No, you can’t. And here’s why:
Coconut oil and coconut milk are both fantastic cooking ingredients made from coconut meat, and with increased interest in are both made from coconut meat – and both are used in cooking – so it’s only natural to ask how they relate to each other and how they could complement or supplement each other when making healthy, delicious coconut-flavored recipes. Let’s dive in – because the first natural question to ask is:
Can you make coconut milk from coconut oil?
No, you cannot make coconut milk from coconut oil. Although both coconut milk and coconut oil are made from coconut meat, the refining process of turning coconut meat into coconut oil induces a chemical change that cannot be reversed to turn coconut oil back into coconut milk. It’s a little bit like rubber and gasoline – both are made from crude oil, but you can’t turn the one into the other. Which brings us to…
How to make coconut milk
Here’s how coconut milk is made: By combining coconut meat and water, then straining the mixture to create a thick, wholesome white liquid that looks a lot like dairy milk. Don’t be fooled – coconut milk is naturally vegan and can add great thickness and flavor to just about any sauce. Coconut milk’s rich, coconutty flavor is a great addition to a variety of dishes, and I particularly love it in curries.
How to make coconut oil
Coconut oil is made by heating coconut milk in a pan, skimming the oil off the top, then pressing the oil to remove as much water as possible. This creates a semi-solid oil that can be used like olive oil or canola oil – either for cooking or as a spread. Watch our video on how to make coconut oil here.
The best coconut milk and coconut oil you can buy
The best coconut products are the ones you make at home, because you can fully control the whole process – from ingredients to prep to storage.
However – no one has time to do all of it at home all the time! So if you’re going to buy, my recommendation is to find products that are:
- Single source
- Ideally a single ingredient (coconut), no additives or other chemicals
- If you have allergies, ideally you want them prepared in allergen-free facilities (aside from coconut, which of course is also an allergen)
- Check to make sure any cans aren’t lined with BPA
If checking the labels and doing all that research doesn’t sound like fun, we’ve found the best coconut oil and best coconut milk brands you can buy.
Comparing coconut oil and coconut milk
|Per 1 tbsp||Coconut oil||Coconut milk|
|Calories||117 calories||34 calories|
|Total Fat||14 grams||4 grams|
|Carbohydrates||0 grams||1 gram|
|Sugar||0 grams||0.5 grams|
|Allergens?||Tree nuts||Tree nuts|
Differences between coconut oil and coconut milk
As you can see from the chart above, coconut oil and coconut milk have some clear nutritional differences. Because coconut milk has plenty of water in it (water which has been largely removed from coconut oil), it has fewer calories (34 calories in a tbsp of coconut milk vs 117 calories in a tbsp of coconut oil) and less total fat (4 grams for coconut milk; 14 grams for coconut oil).
Both coconut milk and coconut oil are naturally vegan, gluten-free, and keto-friendly (owing to their high fat and low-to-no sugar content). Both do contain top eight allergens per the FDA, as coconuts are classified with tree nuts by the FDA, although technically coconuts are fruit.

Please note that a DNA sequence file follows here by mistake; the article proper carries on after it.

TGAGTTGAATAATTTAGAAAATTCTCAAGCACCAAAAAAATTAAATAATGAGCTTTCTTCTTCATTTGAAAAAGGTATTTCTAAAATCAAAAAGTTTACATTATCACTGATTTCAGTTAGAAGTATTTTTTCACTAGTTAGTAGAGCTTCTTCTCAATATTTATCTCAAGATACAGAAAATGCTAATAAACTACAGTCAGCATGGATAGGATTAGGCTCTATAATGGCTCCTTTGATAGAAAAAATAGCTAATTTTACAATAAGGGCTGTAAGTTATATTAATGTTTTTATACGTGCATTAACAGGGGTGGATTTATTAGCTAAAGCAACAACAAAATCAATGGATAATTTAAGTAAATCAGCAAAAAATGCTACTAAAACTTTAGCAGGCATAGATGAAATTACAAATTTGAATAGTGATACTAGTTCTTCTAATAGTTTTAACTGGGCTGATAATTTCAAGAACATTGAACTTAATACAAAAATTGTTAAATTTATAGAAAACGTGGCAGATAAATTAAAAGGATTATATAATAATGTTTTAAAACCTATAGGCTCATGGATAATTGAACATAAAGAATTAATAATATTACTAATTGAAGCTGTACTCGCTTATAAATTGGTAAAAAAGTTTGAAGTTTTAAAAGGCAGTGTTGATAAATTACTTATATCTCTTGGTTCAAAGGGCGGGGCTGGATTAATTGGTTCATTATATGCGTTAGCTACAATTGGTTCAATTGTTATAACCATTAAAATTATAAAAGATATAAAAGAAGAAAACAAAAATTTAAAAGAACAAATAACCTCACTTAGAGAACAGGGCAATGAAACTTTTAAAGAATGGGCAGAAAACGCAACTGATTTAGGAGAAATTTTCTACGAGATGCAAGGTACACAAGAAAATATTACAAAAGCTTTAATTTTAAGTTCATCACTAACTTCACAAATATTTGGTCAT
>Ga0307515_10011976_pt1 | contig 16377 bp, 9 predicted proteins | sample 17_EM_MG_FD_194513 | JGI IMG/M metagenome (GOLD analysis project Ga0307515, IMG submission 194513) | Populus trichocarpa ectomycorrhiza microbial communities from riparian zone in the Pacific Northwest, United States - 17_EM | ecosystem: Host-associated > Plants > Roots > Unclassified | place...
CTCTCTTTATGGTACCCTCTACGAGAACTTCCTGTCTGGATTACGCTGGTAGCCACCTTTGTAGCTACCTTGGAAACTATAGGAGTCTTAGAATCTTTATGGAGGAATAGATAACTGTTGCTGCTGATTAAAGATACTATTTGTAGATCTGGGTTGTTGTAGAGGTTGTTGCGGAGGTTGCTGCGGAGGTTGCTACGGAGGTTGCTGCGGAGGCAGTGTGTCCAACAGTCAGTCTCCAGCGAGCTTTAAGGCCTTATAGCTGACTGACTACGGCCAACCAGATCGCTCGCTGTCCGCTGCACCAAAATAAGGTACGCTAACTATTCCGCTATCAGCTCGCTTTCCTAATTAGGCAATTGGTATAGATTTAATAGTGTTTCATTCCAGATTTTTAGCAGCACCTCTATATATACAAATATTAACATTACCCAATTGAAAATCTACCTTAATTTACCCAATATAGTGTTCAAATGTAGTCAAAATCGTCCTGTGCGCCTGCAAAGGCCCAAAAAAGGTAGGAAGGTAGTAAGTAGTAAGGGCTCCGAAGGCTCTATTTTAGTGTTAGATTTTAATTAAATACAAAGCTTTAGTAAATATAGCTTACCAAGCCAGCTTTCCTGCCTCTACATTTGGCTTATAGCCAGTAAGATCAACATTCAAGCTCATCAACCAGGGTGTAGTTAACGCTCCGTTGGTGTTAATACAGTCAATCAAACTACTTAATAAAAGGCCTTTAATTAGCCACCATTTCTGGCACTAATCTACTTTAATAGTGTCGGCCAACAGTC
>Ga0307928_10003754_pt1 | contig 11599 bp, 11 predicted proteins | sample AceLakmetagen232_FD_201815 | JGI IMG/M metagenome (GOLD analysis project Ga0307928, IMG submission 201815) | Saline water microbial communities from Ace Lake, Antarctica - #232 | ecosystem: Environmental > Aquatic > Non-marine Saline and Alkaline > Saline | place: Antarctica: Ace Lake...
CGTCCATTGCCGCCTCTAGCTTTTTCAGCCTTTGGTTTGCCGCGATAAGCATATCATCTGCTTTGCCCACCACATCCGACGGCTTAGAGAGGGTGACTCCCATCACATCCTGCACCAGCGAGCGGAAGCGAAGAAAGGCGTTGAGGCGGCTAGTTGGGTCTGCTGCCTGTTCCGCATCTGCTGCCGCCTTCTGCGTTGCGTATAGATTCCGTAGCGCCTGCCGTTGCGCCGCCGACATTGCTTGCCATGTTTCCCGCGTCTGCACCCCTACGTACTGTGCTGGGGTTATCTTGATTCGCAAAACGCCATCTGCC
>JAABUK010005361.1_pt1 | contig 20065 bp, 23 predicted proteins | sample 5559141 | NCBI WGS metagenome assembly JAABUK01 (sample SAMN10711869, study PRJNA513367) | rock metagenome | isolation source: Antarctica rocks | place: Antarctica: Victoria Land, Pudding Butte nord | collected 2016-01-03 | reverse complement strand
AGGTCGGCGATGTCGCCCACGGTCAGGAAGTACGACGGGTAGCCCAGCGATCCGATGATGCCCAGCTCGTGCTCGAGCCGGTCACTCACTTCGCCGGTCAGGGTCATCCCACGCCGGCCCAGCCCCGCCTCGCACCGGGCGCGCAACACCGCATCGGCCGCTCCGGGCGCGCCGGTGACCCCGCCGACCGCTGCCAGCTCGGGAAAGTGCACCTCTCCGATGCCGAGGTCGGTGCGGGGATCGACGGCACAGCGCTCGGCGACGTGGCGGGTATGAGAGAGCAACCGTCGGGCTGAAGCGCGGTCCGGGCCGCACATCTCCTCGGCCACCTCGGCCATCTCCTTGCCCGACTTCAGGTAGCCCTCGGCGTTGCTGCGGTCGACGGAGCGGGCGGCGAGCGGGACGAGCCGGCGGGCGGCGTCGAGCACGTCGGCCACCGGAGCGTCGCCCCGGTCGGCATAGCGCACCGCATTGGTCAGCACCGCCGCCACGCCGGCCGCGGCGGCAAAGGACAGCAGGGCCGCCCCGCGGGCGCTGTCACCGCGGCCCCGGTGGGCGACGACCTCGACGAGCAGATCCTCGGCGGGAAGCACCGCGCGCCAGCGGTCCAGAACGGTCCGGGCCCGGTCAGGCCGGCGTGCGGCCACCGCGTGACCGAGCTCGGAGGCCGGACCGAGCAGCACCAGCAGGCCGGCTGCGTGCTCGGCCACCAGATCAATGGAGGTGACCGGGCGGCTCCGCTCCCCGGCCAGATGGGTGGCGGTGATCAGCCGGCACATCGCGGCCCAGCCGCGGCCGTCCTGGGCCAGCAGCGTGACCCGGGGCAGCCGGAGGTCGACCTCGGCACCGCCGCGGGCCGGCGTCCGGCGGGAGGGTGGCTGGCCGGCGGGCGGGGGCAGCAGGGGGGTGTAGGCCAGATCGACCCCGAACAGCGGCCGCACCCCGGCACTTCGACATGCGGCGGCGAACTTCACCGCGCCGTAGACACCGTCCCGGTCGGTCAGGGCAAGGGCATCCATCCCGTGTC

No, you cannot use coconut oil as a substitute for coconut milk. This is because coconut oil and coconut milk serve different functions in a recipe. Coconut oil is meant to be used like any other oil – for cooking food (like frying, sauteing, or simmering), while coconut milk is used as a thickener and flavorizer, particularly in sauces, desserts, and curries.
No, coconut oil and coconut milk are not the same. The primary difference between them is in how they’re consumed. Coconut milk can be drunk on its own, and is often used to add body, thickness, and flavor to sauces, desserts, and curries. Coconut oil can be used like butter or oil – so it can be a great spread or can be used to help cook other food (oil in a pan for pan-frying, for example). Each is a healthy alternative to dairy-based products, but each serves a unique and separate function in cooking and consuming food.
On balance, yes. While coconut oil has less sugar and fewer carbs than coconut milk, generally coconut milk has more vitamins and minerals than coconut oil – and is also lower in both fat and calories. However, since both are high in saturated fats, they can carry heart health risks.
I recommend substituting grapeseed or canola oil for coconut oil. This is because grapeseed and canola oil are “neutral” oils that won’t impart other flavors in lieu of the coconut oil. Put differently, if you use them, you won’t get the “coconutty” taste of coconut oil, but at least you won’t have other, different tastes added to your dish instead. That will enable the other flavors already present in the dish to shine through all the better.
Basically, yes. If you add two parts water to one part coconut cream, you’ll make coconut milk. (Of course, if you’re looking for thicker coconut milk, or something closer to coconut half n half, you might just add one part water to one part coconut cream. Experiment! It’s what makes things fun.) Here’s an in-depth explainer on the differences between coconut cream vs coconut milk.
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